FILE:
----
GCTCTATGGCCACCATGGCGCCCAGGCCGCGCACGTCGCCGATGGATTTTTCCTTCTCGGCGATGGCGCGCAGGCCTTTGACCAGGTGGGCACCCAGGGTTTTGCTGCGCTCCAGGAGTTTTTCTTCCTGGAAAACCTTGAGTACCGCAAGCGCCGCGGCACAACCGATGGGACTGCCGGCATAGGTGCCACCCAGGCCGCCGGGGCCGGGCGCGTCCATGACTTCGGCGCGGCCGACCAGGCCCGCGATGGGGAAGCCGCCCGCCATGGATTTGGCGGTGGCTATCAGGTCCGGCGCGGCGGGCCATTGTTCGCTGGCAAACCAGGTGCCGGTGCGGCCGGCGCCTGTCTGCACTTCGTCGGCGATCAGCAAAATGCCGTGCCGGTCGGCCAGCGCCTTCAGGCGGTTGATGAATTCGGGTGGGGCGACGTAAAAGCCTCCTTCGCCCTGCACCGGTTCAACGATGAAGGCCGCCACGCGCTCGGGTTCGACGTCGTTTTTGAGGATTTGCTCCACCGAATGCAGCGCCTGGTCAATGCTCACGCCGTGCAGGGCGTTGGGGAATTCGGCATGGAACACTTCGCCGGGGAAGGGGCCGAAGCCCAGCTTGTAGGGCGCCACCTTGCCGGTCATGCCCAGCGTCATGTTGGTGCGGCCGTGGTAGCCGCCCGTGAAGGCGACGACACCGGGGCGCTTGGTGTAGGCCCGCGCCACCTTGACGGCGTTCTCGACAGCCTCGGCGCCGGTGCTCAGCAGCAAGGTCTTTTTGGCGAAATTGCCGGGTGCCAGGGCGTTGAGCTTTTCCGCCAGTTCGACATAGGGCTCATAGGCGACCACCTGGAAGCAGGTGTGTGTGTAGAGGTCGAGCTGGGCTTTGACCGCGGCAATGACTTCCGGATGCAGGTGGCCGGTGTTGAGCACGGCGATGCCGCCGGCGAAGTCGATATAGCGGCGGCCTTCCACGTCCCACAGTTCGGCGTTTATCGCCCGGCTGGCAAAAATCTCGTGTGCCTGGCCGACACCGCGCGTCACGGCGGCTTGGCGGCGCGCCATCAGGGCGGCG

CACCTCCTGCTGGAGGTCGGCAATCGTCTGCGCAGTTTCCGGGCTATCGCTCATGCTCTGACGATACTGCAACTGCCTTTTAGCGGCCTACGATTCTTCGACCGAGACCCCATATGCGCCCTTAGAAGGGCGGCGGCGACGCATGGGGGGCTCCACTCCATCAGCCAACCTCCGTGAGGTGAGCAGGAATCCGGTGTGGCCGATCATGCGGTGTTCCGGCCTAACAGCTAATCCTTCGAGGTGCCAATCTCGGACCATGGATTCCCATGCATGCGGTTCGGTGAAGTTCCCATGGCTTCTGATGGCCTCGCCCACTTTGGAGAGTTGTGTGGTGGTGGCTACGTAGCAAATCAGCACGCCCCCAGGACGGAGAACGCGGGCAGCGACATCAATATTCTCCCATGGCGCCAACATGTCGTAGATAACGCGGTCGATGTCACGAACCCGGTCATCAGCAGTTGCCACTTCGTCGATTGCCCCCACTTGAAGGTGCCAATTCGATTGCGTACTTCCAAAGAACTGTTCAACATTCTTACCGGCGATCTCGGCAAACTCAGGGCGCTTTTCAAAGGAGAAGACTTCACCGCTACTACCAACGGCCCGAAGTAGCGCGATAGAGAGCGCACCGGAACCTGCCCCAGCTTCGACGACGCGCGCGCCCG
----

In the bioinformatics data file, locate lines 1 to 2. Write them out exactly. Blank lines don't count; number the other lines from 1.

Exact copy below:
GCTCTATGGCCACCATGGCGCCCAGGCCGCGCACGTCGCCGATGGATTTTTCCTTCTCGGCGATGGCGCGCAGGCCTTTGACCAGGTGGGCACCCAGGGTTTTGCTGCGCTCCAGGAGTTTTTCTTCCTGGAAAACCTTGAGTACCGCAAGCGCCGCGGCACAACCGATGGGACTGCCGGCATAGGTGCCACCCAGGCCGCCGGGGCCGGGCGCGTCCATGACTTCGGCGCGGCCGACCAGGCCCGCGATGGGGAAGCCGCCCGCCATGGATTTGGCGGTGGCTATCAGGTCCGGCGCGGCGGGCCATTGTTCGCTGGCAAACCAGGTGCCGGTGCGGCCGGCGCCTGTCTGCACTTCGTCGGCGATCAGCAAAATGCCGTGCCGGTCGGCCAGCGCCTTCAGGCGGTTGATGAATTCGGGTGGGGCGACGTAAAAGCCTCCTTCGCCCTGCACCGGTTCAACGATGAAGGCCGCCACGCGCTCGGGTTCGACGTCGTTTTTGAGGATTTGCTCCACCGAATGCAGCGCCTGGTCAATGCTCACGCCGTGCAGGGCGTTGGGGAATTCGGCATGGAACACTTCGCCGGGGAAGGGGCCGAAGCCCAGCTTGTAGGGCGCCACCTTGCCGGTCATGCCCAGCGTCATGTTGGTGCGGCCGTGGTAGCCGCCCGTGAAGGCGACGACACCGGGGCGCTTGGTGTAGGCCCGCGCCACCTTGACGGCGTTCTCGACAGCCTCGGCGCCGGTGCTCAGCAGCAAGGTCTTTTTGGCGAAATTGCCGGGTGCCAGGGCGTTGAGCTTTTCCGCCAGTTCGACATAGGGCTCATAGGCGACCACCTGGAAGCAGGTGTGTGTGTAGAGGTCGAGCTGGGCTTTGACCGCGGCAATGACTTCCGGATGCAGGTGGCCGGTGTTGAGCACGGCGATGCCGCCGGCGAAGTCGATATAGCGGCGGCCTTCCACGTCCCACAGTTCGGCGTTTATCGCCCGGCTGGCAAAAATCTCGTGTGCCTGGCCGACACCGCGCGTCACGGCGGCTTGGCGGCGCGCCATCAGGGCGGCG

CACCTCCTGCTGGAGGTCGGCAATCGTCTGCGCAGTTTCCGGGCTATCGCTCATGCTCTGACGATACTGCAACTGCCTTTTAGCGGCCTACGATTCTTCGACCGAGACCCCATATGCGCCCTTAGAAGGGCGGCGGCGACGCATGGGGGGCTCCACTCCATCAGCCAACCTCCGTGAGGTGAGCAGGAATCCGGTGTGGCCGATCATGCGGTGTTCCGGCCTAACAGCTAATCCTTCGAGGTGCCAATCTCGGACCATGGATTCCCATGCATGCGGTTCGGTGAAGTTCCCATGGCTTCTGATGGCCTCGCCCACTTTGGAGAGTTGTGTGGTGGTGGCTACGTAGCAAATCAGCACGCCCCCAGGACGGAGAACGCGGGCAGCGACATCAATATTCTCCCATGGCGCCAACATGTCGTAGATAACGCGGTCGATGTCACGAACCCGGTCATCAGCAGTTGCCACTTCGTCGATTGCCCCCACTTGAAGGTGCCAATTCGATTGCGTACTTCCAAAGAACTGTTCAACATTCTTACCGGCGATCTCGGCAAACTCAGGGCGCTTTTCAAAGGAGAAGACTTCACCGCTACTACCAACGGCCCGAAGTAGCGCGATAGAGAGCGCACCGGAACCTGCCCCAGCTTCGACGACGCGCGCGCCCG